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Prince Harry on Princess Diana's influence: I want to make her 'incredibly proud'

Prince Harry lost his mother nearly two decades ago but she continues to influence his life through his charity work and outlook in life.

"All I want to do is make my mother incredibly proud," he said in an interview for this week’s People magazine. "That's all I've ever wanted to do."

JOHN REDMAN / AP
Princess Diana holding Prince Harry during a trip to Spain in August 1987.

Princess Diana died in a car crash on Aug. 31, 1997, when Harry was 12. His brother, Prince William, was 15.

"When she died, there was a gaping hole, not just for us but also for a huge amount of people across the world," Harry said. "If I can try and fill a very small part of that, then job done. I will have to, in a good way, spend the rest of my life trying to fill that void as much as possible. And so will William."

AP
A 1984 photo of Princess Diana with her sons, Prince William, in front, and an infant Prince Harry.

The 31-year-old prince spoke to the magazine from London’s Kensington Palace shortly before he set off for North America to make visits related to the Invictus Games, a Paralympic-style sporting event he helped launch several years ago for wounded service members.

Harry arrived earlier this week in Toronto, which will host the games in 2017. He will spend the rest of his visit in Florida, first for a charity polo match and then for this year’s Invictus Games taking place May 8-12 in Orlando. More than 500 athletes from around the world are expected to compete at the event.

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Prince Harry said his mother serves as inspiration for his work with veterans, along with work abroad through his other charity efforts.

"I know I've got a lot of my mother in me. I am doing a lot of things that she would probably do,” he said.

ALASTAIR GRANT / AP
Britain's Princess Diana, left, sits next to her younger son Prince Harry during V-J Day celebrations in London. Prince Harry turned 25, Tuesday Sept. 15, 2009, becoming an even more eligible bachelor as he became entitled to part of his inheritance from his mother, Princess Diana.

In the wide-ranging interview, Harry also admitted he would love to have kids but said he's not in a rush.

"There have been moments through life, especially when we do a tour abroad, when I think, 'I'd love to have kids now.' . . . And then there are other times when I bury my head in the sand going, 'All right, don't need kids!' There's no rush," he told the magazine.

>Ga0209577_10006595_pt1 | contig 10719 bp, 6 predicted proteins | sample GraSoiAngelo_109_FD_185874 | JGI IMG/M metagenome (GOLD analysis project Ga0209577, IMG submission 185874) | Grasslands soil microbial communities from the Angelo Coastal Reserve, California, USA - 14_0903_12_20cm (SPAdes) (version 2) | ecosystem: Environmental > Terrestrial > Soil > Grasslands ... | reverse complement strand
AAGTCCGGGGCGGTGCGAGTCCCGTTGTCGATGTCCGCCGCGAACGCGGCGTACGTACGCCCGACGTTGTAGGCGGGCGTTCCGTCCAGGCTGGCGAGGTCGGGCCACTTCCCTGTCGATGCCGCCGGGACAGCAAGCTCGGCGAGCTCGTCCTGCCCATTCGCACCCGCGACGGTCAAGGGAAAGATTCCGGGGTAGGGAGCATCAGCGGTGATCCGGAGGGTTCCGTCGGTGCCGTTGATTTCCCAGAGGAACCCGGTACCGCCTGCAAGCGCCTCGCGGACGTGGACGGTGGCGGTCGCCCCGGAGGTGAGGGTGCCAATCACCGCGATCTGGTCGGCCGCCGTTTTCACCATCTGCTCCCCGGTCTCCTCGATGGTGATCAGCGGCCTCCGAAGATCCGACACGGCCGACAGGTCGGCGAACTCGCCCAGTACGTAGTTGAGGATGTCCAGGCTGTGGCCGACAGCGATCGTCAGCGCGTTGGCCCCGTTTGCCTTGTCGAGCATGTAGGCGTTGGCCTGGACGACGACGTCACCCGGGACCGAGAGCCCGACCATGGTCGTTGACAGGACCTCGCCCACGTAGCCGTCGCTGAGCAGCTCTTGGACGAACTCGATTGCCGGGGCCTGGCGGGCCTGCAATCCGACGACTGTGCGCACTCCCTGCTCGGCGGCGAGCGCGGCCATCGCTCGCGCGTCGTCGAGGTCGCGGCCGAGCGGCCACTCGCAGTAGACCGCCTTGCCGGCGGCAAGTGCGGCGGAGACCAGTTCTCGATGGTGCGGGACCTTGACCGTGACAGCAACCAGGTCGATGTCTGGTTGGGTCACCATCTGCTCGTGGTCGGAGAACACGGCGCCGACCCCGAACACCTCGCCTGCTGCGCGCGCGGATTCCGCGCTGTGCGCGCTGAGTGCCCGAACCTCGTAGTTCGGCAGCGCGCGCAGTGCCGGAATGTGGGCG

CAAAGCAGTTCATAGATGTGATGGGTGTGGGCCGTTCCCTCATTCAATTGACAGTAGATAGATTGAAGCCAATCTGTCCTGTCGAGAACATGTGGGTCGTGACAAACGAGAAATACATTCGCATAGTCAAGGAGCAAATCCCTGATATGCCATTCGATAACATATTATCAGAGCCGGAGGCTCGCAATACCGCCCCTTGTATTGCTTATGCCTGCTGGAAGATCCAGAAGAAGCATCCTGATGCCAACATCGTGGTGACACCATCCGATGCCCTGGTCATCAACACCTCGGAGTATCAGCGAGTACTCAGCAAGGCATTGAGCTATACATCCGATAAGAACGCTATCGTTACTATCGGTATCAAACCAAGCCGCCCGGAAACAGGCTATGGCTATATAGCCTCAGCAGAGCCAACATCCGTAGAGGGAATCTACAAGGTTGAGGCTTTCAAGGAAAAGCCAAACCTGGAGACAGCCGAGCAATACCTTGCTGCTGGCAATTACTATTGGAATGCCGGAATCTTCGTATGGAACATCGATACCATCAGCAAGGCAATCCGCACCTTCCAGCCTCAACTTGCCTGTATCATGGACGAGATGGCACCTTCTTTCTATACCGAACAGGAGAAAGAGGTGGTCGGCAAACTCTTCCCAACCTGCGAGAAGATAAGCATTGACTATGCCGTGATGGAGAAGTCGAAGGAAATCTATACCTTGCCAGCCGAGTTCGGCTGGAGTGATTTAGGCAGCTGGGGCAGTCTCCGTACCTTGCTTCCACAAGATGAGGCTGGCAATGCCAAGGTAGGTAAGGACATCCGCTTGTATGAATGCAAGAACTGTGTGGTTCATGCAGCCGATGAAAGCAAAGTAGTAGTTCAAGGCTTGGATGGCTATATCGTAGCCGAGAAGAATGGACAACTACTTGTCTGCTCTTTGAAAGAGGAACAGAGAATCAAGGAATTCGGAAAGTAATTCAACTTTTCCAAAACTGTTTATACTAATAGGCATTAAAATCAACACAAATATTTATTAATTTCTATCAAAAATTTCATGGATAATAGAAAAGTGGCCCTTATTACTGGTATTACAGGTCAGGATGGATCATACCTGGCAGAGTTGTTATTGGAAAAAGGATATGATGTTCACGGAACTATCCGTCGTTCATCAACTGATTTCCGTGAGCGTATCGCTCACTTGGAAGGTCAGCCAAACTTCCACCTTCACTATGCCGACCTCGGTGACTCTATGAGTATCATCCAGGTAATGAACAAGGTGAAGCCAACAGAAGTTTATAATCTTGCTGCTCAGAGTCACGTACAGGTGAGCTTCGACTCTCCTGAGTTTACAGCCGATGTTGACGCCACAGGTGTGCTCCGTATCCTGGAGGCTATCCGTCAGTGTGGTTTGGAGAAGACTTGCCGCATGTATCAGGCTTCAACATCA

He admits that being around the children of some friends "brings me back down" on the issue, but said he enjoys his niece and nephew, Prince George and Princess Charlotte, whom he hopes will find him to be a "fun uncle."

"Nobody wants to be boring," he said.

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Prince Harry also joked about how often he disappoints children because he doesn’t always dress like his fairytale counterparts.

"I’m worried because the American kids, especially next to Disney World, are going to be thinking, 'You ain't no prince, you ain't dressed like a prince, you're having a laugh!' " he said. "So I am going to pack a crown and a cape this time and some funny pointy-toed shoes. I'm going to sign the crown out!"

The prince recently revealed he still suffers from flashbacks from his military service abroad. Harry retired from the British Army last year. He told People that the Invictus Games has helped him heal from his experiences during his two tours of duty in Afghanistan, where he worked as an Apache helicopter pilot flying rescue missions.

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"You turn up and you think you're invincible in a super-duper aircraft, but you're helpless," he said. "Then I come back and I say, 'How can I use my name and that spotlight to the best effect?'

Creating the Games, he noted, was "almost like a cure for that pain I had back then."

Follow TODAY.com writer Eun Kyung Kim on Twitter.

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See Prince Harry's hilarious response after being asked if he'll ever be king

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See Prince Harry's hilarious response after being asked if he'll ever be king

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